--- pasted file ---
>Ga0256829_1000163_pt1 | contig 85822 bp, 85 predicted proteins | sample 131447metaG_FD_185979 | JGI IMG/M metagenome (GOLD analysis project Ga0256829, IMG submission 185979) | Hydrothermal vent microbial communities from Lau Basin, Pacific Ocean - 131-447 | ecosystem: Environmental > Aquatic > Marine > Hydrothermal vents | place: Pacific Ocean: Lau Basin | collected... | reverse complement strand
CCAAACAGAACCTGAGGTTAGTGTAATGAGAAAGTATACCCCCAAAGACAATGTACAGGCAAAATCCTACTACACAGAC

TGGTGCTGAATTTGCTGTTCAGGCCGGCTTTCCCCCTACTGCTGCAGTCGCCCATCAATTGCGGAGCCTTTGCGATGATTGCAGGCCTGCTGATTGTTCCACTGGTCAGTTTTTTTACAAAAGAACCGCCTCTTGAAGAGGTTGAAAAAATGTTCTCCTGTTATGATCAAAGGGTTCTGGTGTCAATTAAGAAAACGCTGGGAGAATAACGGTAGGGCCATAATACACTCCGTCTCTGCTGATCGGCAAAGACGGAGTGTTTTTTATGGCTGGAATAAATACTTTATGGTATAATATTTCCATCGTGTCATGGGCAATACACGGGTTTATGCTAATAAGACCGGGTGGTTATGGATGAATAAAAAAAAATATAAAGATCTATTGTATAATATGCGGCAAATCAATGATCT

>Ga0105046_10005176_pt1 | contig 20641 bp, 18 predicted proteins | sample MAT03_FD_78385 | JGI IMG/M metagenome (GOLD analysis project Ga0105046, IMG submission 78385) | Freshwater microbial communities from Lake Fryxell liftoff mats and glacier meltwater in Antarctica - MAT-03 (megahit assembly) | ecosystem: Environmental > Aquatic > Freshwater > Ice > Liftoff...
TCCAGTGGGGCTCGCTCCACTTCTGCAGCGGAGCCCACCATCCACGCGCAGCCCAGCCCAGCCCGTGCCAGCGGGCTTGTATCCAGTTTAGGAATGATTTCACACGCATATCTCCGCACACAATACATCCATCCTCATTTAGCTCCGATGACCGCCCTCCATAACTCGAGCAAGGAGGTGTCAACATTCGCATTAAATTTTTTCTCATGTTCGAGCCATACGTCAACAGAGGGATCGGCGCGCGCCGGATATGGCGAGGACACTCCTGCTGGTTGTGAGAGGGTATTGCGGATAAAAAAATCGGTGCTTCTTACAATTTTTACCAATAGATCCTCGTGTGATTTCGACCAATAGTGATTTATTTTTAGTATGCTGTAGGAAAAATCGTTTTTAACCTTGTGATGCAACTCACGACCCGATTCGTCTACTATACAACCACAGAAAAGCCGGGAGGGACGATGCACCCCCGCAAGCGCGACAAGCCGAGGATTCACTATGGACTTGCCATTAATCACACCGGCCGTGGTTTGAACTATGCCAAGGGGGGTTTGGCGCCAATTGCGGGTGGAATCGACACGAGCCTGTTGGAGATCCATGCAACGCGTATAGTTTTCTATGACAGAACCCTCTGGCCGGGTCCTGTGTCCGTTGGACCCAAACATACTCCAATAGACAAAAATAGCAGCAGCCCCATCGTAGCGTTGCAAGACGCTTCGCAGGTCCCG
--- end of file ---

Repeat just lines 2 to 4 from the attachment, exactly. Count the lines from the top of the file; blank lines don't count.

CCAAACAGAACCTGAGGTTAGTGTAATGAGAAAGTATACCCCCAAAGACAATGTACAGGCAAAATCCTACTACACAGAC

TGGTGCTGAATTTGCTGTTCAGGCCGGCTTTCCCCCTACTGCTGCAGTCGCCCATCAATTGCGGAGCCTTTGCGATGATTGCAGGCCTGCTGATTGTTCCACTGGTCAGTTTTTTTACAAAAGAACCGCCTCTTGAAGAGGTTGAAAAAATGTTCTCCTGTTATGATCAAAGGGTTCTGGTGTCAATTAAGAAAACGCTGGGAGAATAACGGTAGGGCCATAATACACTCCGTCTCTGCTGATCGGCAAAGACGGAGTGTTTTTTATGGCTGGAATAAATACTTTATGGTATAATATTTCCATCGTGTCATGGGCAATACACGGGTTTATGCTAATAAGACCGGGTGGTTATGGATGAATAAAAAAAAATATAAAGATCTATTGTATAATATGCGGCAAATCAATGATCT

>Ga0105046_10005176_pt1 | contig 20641 bp, 18 predicted proteins | sample MAT03_FD_78385 | JGI IMG/M metagenome (GOLD analysis project Ga0105046, IMG submission 78385) | Freshwater microbial communities from Lake Fryxell liftoff mats and glacier meltwater in Antarctica - MAT-03 (megahit assembly) | ecosystem: Environmental > Aquatic > Freshwater > Ice > Liftoff...